Xanax, also called “Xannies,” “Footballs,” “Sticks,” or “Bars” is the popular drug on and around the block. Originally designed to treat acute panic attacks, Xanax is a Benzodiazepine (ben-zoe-dye-AZE-eh-peen,) also known as a Benzo. This medication works by suppressing the output of neurotransmitters that interpret fear and slowing down brain activity, thereby producing a calming effect. It enters and leaves the system quickly. But before you get swept up into thinking that Xanax is a safe, “chill pill” answer-to-anxiety, there are a few things you should know:

  • There is a connection between Benzos and Alzheimer’s disease. Among a group of 10,000 elderly citizens in Canada, those who had ever taken Benzos for six months were 84% more likely to develop Alzheimer’s. (Researchers at France’s University of Bordeaux)
  • Regardless of the dosage, when attempting to quit Xanax, it is important to do so only under medical Otherwise, there is a risk of benzodiazepine withdrawal syndrome: seizures and heart failure can occur, as well as panic attacks, hallucinations, psychosis, and suicide.
  • Very serious interactions can occur when mixing Xanax with alcohol.
  • Entries to rehabs that involve Benzo use tripled between 1998 and 2008, according to the federal Substance Abuse and Mental Health Services
  • Emergency room admissions associated with the non-medical use of Xanax doubled in 2005 from 57,419 to 124,902 in 2010.
  • Xanax corrupts judgment, memory, and self-control leading users to misjudge how badly they’ve been impaired. This can cause users to overdose easily on drugs or alcohol. Xanax-induced temporary amnesia can also cause users to forget how many pills or alcohol they’ve ingested, increasing the lethal risk.
  • People taking Xanax are more likely to act violently, loose inhibitions – act crazy, crash cars, and get into other types of trouble.
  • Many recovering addicts report that trying to get off of Xanax is equally as difficult, if not more so, than kicking a heroin habit.
  • According to The American Geriatric Society, the risk of motor vehicle accidents, falls, and hip fractures leading to hospitalization and death more than doubles in older adults taking benzodiazepines.
  • A pregnant woman taking Xanax can harm her unborn baby.
  • Many celebrities who have died from drug complications were on Benzos. Those rumored or confirmed to have been on benzos at the time of death were: singer Amy Winehouse, actress Brittany Murphy, DJ AM (Adam Goldstein,) actor Heath Ledger, Michael Jackson and singer Whitney Houston.
  • The most popular form of Xanax is oblong, white, cylinder-shaped tablets. They contain two milligrams of the drug and are commonly referred to as “Sticks” or “Bars,” due to their shape. Also commonly seen are the one milligram, blue tablets, often called “Footballs” because they are shaped as such. The Sticks are usually sold at $5.00 per pill; the Footballs at $2.50.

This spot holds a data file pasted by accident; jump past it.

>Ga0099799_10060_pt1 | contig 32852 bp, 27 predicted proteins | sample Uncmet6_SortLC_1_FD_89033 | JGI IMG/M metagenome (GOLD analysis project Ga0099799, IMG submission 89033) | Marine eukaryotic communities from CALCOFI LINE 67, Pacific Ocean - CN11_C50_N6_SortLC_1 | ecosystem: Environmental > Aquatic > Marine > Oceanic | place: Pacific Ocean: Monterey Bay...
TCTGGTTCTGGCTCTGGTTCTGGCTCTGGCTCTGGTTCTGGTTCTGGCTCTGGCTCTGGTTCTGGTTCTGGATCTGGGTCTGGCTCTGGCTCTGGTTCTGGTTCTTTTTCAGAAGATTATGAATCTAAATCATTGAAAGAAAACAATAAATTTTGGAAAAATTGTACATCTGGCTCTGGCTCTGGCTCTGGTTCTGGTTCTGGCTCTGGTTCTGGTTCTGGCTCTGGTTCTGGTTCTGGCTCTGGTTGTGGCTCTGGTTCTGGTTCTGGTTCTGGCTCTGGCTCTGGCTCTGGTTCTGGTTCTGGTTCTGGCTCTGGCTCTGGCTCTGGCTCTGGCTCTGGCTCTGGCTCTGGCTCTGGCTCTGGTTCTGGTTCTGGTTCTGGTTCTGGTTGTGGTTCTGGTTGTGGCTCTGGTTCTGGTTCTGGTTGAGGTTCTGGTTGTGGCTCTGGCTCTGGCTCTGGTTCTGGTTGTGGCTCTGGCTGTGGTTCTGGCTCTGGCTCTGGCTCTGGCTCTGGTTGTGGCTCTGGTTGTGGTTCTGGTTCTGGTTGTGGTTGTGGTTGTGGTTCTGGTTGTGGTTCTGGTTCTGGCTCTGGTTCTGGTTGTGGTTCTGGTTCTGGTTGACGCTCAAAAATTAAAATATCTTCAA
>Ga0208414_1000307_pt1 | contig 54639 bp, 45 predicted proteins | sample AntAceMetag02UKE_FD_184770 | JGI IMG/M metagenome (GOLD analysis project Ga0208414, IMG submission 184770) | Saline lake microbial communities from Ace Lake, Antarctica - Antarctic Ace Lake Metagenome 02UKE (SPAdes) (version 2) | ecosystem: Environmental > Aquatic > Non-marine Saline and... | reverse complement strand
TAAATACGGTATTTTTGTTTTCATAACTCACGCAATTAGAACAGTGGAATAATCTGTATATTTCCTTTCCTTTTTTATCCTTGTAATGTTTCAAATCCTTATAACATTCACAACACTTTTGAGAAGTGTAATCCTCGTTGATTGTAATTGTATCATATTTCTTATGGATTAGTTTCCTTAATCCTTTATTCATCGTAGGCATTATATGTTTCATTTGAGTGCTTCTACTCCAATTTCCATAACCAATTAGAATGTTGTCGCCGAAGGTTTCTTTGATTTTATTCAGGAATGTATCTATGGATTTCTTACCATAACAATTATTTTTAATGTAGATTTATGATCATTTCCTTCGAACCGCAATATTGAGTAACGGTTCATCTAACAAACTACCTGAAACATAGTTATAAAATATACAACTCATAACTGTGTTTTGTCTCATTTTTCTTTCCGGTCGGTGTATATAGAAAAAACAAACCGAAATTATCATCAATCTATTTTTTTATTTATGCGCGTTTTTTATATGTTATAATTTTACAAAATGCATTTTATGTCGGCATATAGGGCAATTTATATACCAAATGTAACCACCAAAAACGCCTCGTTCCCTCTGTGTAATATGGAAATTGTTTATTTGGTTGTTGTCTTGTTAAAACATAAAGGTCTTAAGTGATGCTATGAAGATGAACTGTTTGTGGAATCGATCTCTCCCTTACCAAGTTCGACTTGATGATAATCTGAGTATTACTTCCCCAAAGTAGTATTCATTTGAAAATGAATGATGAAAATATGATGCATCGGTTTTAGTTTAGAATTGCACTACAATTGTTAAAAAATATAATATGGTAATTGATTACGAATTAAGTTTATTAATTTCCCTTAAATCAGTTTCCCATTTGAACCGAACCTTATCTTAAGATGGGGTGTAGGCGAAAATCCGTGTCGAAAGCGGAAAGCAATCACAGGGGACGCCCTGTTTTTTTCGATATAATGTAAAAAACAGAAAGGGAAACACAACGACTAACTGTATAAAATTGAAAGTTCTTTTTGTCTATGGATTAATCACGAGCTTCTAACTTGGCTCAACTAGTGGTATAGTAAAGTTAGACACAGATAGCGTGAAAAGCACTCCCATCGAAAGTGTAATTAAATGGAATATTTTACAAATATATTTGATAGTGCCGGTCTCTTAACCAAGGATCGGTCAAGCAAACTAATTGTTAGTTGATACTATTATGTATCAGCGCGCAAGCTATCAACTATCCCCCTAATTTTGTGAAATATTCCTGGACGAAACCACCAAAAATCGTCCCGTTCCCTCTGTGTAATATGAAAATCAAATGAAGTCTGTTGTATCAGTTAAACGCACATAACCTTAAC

• Xanax is considered the strongest and most dangerous out of all the benzodiazepines; primarily due to the short-acting nature of the drug. The drug delivers its sedating effects very quickly, and leaves the system equally as fast, increasing its potential for abuse and addiction.
  • Other brand names of Benzodiazepines, similar to Xanax, include Klonopin, Valium, and Ativan.

There is a growing number of anti-benzo psychologists who believe Americans would be better, and healthier if they learned to manage their anxiety without pills. They think that people should feel their feelings and navigate life’s tough spots by themselves.

“According to Steven Heyers, CASAC-T of The SAFE Foundation, “One of the reasons it is so difficult to break an addiction to Xanax (or any other substance,) is because the drug comes to occupy a real presence in the person’s life. He or she develops a relationship with the substance and may find that, in addition to struggling with physical dependence, they have come to rely on the drug as a coping mechanism for various emotional concerns such as stress, anxiety, self-esteem, depression, low confidence levels, etc. Once the drug is removed, they miss the feeling and the relief it provided. This why having a strong support system in place raises the chances of beating an addiction, developing a sense of self, independent of drug use, and reclaiming one’s life.”

This article has been adapted from information on the following sites: rehabs.com, wikipedia.org, drugs.com, prdhealth.com, nymag.com.